OPTIFIT-Optimal Fiber Trial for Diabetes Prevention

This study is currently recruiting participants. (see Contacts and Locations)
Verified September 2012 by German Institute of Human Nutrition
Sponsor:
Collaborators:
Charite University, Berlin, Germany
German Diabetes Foundation, Munich, Germany
Clinical Ernst von Bergmann, Potsdam, Germany
University Hospital Tuebingen
Information provided by (Responsible Party):
Prof. Dr. med. Andreas F. H. Pfeiffer, German Institute of Human Nutrition
ClinicalTrials.gov Identifier:
NCT01681173
First received: September 5, 2012
Last updated: NA
Last verified: September 2012
History: No changes posted

September 5, 2012
September 5, 2012
May 2010
May 2012   (final data collection date for primary outcome measure)
Change of 2h-postprandial blood glucose from IGT to diabetes mellitus type 2 or normal glucose tolerance (NGT) [ Time Frame: 0, 12, 24 months ] [ Designated as safety issue: No ]
Change of the glucose metabolism (OGTT)
Same as current
No Changes Posted
  • Change of insulin sensitivity [ Time Frame: 0, 12, 24 months ] [ Designated as safety issue: No ]
    Measurement by HOMA and OGIS from the OGTT
  • Change of insulin secretion [ Time Frame: 0, 12, 24 months ] [ Designated as safety issue: No ]
    Measurement by the OGTT
  • Expression of inflammatory markers in blood [ Time Frame: 0, 6, 12, 18, 24 months ] [ Designated as safety issue: No ]
    CRP, leukocytes, adipocytokines
  • Biometric data [ Time Frame: 0, 6, 12, 18, 24 months ] [ Designated as safety issue: No ]
    Nutritional impact of blood pressure, anthropometry (body weight and body composition)
  • Assessment of cognitive performance [ Time Frame: 0, 12, 24 months ] [ Designated as safety issue: No ]
  • Development of indices for the prediction of fat mass [ Time Frame: 0, 12, 24 months ] [ Designated as safety issue: No ]
    Change of fat fraction in liver, abdominal and in the total body fat measuring by MRI/H1-spectroscopy
  • Determination of gene expression in adipose tissue [ Time Frame: 0, 12, 24 month ] [ Designated as safety issue: No ]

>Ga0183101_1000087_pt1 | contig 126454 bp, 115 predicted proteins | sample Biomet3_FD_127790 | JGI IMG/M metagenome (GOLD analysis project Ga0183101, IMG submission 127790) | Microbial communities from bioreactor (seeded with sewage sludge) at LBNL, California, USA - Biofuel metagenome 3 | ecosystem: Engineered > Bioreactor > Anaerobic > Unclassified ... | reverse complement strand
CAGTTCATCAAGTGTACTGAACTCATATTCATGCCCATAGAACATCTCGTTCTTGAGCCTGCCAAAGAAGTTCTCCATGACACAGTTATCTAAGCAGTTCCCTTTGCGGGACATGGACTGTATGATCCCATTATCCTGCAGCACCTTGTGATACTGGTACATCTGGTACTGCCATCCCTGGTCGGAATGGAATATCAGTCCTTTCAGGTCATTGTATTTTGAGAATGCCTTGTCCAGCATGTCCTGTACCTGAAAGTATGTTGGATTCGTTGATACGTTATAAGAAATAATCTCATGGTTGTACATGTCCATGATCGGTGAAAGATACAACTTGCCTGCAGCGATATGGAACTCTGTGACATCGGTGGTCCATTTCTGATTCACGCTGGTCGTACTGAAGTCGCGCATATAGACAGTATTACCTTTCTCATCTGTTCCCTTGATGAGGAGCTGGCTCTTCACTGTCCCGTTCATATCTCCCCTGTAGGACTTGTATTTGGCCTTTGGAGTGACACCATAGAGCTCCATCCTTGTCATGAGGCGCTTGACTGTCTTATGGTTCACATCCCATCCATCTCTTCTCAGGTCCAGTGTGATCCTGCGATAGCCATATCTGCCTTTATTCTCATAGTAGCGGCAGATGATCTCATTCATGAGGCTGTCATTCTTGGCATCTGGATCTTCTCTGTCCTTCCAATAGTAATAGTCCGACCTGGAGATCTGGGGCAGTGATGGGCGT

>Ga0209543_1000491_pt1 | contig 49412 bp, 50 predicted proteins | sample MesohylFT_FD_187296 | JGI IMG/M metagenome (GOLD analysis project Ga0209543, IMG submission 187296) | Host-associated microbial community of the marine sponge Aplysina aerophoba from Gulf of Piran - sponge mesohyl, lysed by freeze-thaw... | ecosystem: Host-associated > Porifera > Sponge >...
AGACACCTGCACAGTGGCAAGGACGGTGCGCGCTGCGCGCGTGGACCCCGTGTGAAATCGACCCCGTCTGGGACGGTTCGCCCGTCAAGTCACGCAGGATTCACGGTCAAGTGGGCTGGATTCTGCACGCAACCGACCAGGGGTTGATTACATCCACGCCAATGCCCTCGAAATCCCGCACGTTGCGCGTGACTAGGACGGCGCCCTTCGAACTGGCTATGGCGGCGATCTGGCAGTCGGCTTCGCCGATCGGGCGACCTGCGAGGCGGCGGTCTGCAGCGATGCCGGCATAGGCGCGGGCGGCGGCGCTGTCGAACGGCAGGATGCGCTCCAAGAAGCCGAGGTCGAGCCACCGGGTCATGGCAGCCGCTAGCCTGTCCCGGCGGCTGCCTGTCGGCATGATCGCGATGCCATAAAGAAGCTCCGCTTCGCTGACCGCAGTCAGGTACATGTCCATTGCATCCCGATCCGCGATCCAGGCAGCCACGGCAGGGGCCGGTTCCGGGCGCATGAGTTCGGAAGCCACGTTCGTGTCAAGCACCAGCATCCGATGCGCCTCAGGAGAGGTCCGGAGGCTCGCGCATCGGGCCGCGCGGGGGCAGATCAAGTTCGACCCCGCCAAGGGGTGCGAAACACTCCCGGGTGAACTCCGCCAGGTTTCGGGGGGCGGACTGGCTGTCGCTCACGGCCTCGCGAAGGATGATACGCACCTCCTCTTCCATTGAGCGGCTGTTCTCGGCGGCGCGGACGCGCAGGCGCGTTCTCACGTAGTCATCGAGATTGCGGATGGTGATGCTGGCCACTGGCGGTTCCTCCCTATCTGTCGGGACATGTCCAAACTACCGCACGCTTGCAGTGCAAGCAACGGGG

Determination of inflammatory and other transcripts in sc adipose tissue in a fat biopsy.
Same as current
Not Provided
Not Provided
 
OPTIFIT-Optimal Fiber Trial for Diabetes Prevention
Investigation of the Effect of Insoluble Dietary Fiber on Carbohydrate and Lipid Metabolism and the Prevention of Diabetes Mellitus Type 2 in Subjects With Impaired Glucose Tolerance

High intake of insoluble fiber is strongly associated with a reduced incidence of diabetes and cardiovascular events in prospective observation studies. Our primary objective is to compare a life style diabetes prevention program(PRAEDIAS) with and without added insoluble fibers in its effectiveness to prevent incident diabetes type 2 in high risk individuals with impaired glucose tolerance. Subjects with IGT not willing to participate in the intervention will be used as independent controls. Secondary aims are to identify mechanisms of action with regard to body composition, anti-inflammatory and metabolic effects of fibers. We propose a randomized, prospective intervention study. The results will be of general relevance for guidance of fiber intake in the population and will help the food industry to design healthy high fiber foods. Fiber can be added at low cost to numerous foods. Increased fiber intake may therefore provide a simple non-cognitive prevention strategy effective at the population level.